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Dec 19, 2016 10:40 AM EST

Prevent Alzheimer's By Drinking Coffee Everyday According To Research

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Coffee has a new ally in a new research conducted by the Institute for Scientific Information on Coffee. The study also showed that it does not impact Alzheimer's only but other diseases as well.

According to the study, drinking three to five cups of coffee a day can help reduce the risk of dementia, Alzheimer's and Parkinson's disease. Scientists found that the combination of caffeine, polyphenol, and antioxidants in coffee has great contributing factors in combating these diseases.

The effect of caffeine in the cognitive health is more evident among elderly males. According to Rodrigo A. Cunha, a professor at the University of Coimbra in Portugal, moderate coffee drinking greatly impacts cognitive health.

The study involved 1,409 individuals who were examined after 21 years. At the time of the follow-up, these individuals were between 65 and 71 years old. The scientists found that there was a 65 percent reduced risk of Alzheimer's among those who drank three to five cups of coffee everyday.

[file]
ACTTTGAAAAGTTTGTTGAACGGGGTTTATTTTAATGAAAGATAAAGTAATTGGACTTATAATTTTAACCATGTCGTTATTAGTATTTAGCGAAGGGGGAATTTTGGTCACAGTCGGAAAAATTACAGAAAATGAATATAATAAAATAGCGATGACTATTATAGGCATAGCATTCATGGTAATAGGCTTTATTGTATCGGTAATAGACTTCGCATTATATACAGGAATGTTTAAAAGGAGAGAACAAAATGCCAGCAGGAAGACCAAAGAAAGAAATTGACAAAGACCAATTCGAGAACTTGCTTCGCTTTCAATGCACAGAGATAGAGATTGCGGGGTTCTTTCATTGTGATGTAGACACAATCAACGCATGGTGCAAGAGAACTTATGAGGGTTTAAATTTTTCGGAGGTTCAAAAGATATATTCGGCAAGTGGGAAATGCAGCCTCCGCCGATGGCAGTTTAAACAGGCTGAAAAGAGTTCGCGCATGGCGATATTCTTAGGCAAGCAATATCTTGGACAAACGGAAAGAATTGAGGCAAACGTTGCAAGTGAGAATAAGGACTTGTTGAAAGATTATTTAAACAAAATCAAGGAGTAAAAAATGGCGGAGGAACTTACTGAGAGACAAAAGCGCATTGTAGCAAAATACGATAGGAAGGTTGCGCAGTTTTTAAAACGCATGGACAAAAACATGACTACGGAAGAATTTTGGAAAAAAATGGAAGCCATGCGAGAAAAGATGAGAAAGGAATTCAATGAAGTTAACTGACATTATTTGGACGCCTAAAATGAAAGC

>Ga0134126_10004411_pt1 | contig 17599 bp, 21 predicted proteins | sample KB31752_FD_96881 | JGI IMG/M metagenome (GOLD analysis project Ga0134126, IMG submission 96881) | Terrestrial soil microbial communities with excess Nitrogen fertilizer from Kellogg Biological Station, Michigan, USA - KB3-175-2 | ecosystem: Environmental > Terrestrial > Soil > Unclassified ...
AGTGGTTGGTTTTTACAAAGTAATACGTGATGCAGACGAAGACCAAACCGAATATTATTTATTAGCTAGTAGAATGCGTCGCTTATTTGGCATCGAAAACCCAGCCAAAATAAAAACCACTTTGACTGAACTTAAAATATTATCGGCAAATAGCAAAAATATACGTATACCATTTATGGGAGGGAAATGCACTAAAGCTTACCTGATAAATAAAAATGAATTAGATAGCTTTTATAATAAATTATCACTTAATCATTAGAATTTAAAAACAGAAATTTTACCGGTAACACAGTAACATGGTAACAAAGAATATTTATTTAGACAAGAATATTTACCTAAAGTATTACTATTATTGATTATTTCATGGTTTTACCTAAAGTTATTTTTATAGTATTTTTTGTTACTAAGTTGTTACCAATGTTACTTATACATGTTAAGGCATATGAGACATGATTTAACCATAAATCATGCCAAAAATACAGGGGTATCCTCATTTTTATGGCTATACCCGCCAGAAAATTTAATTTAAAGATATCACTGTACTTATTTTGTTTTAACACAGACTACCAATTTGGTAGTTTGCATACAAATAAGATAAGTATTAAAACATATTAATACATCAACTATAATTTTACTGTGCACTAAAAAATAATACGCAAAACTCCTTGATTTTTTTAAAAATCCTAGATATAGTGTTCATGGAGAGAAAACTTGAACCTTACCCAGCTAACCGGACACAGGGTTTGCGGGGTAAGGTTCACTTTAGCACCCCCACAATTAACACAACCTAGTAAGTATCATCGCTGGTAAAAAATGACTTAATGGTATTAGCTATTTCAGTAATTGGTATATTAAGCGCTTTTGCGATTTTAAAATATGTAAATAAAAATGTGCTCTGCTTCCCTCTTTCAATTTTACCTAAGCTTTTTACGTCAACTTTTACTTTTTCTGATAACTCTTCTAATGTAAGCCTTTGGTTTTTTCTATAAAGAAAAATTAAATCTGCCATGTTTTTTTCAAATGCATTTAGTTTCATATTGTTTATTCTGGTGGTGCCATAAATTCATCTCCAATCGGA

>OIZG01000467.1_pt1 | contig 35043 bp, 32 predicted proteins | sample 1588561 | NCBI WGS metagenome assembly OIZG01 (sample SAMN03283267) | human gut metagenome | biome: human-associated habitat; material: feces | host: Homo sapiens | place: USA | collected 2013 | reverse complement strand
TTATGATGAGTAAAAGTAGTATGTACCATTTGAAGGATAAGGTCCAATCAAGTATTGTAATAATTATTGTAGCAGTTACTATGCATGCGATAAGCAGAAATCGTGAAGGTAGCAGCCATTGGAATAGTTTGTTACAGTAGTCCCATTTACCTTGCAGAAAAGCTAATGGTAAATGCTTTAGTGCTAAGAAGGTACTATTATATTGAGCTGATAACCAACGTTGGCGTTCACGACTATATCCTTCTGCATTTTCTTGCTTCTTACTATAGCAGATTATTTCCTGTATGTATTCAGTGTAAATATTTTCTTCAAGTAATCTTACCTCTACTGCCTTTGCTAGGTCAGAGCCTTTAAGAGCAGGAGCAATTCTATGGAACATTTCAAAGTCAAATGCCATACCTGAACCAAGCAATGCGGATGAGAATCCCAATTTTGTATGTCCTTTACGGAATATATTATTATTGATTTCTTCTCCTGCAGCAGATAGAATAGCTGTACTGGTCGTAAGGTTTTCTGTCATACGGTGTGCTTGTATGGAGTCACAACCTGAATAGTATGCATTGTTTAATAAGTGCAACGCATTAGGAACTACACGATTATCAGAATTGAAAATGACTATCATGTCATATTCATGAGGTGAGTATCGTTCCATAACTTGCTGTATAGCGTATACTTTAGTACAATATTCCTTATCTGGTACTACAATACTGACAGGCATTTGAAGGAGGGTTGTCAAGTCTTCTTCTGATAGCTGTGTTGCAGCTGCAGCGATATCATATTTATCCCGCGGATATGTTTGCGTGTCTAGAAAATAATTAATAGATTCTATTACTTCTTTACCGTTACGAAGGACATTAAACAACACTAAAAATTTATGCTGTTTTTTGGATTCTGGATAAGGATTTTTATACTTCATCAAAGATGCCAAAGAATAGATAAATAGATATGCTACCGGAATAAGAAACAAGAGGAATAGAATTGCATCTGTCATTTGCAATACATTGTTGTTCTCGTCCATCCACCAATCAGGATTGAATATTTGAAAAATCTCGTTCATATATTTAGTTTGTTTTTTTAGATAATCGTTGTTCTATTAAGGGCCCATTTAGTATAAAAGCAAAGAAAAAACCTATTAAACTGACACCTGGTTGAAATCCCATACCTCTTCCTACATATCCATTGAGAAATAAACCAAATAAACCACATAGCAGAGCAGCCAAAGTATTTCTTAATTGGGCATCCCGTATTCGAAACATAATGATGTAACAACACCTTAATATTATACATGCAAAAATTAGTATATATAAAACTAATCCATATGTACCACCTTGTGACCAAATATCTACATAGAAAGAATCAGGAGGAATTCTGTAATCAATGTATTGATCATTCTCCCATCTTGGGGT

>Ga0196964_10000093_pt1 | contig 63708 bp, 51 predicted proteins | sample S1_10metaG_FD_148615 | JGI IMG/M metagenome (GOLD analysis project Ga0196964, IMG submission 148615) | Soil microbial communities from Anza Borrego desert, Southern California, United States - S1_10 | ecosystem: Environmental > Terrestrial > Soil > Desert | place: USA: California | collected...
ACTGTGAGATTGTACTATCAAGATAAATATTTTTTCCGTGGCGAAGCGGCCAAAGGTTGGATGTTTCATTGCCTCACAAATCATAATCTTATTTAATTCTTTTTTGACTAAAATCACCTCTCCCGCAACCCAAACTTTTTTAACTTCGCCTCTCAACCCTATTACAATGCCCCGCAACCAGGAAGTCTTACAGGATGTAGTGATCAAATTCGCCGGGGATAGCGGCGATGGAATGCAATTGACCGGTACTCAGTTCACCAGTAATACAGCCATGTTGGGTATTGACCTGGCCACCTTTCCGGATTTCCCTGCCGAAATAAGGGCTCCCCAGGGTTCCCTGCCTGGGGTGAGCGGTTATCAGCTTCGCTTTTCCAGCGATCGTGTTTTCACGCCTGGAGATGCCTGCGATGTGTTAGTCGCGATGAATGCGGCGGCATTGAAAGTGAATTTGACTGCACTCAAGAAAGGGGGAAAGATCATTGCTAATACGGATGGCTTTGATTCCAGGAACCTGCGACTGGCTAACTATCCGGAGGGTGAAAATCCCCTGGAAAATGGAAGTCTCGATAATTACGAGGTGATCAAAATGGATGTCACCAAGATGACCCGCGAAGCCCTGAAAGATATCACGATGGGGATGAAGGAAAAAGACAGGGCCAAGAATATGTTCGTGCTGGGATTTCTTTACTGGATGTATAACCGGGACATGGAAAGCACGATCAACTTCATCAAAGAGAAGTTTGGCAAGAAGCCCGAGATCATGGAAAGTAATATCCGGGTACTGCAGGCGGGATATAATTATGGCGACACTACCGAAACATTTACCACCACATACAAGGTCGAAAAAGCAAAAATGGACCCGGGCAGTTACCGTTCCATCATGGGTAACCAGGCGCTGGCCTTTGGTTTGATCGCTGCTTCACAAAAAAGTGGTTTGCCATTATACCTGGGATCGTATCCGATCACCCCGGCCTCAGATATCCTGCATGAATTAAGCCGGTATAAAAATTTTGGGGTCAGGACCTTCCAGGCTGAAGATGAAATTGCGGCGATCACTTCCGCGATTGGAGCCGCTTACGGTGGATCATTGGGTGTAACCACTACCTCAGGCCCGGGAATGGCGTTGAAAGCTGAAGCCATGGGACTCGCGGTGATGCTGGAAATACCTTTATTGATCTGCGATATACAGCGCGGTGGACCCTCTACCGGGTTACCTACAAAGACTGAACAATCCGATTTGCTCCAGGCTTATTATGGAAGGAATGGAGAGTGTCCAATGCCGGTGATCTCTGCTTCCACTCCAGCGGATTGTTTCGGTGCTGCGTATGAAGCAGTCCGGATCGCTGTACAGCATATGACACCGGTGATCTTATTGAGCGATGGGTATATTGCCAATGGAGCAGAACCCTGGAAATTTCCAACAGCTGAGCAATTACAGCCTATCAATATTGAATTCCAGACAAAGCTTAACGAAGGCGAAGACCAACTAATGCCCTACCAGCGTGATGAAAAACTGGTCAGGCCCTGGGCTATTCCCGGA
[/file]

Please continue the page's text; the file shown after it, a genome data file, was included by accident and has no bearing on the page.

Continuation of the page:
This is not the study about the effects of coffee in cognitive health. In a separate study conducted among 716 Finnish men, those who were coffee drinkers showed to be more mentally healthy than those who do not drink coffee.

According to the scientists, caffeine seemed to increase the granulocyte-colony stimulating factor which is responsible to cognitive health and performance. That's because coffee acts as an adenosine receptor antagonist that blocks receptors responsible for tau entanglements.

A separate study has shown that even decaffeinated coffee has its own benefits - it lowers the risk of developing Type 2 Diabetes which is related to Alzheimer's. According to the author's of the study, those who drink decaffeinated coffee has 33 percent reduced risk in developing Type 2 diabetes than those who are non-coffee drinkers. Furthermore, 70 percent of those who were diagnosed with this type of disease develop Alzheimer's later on in life.

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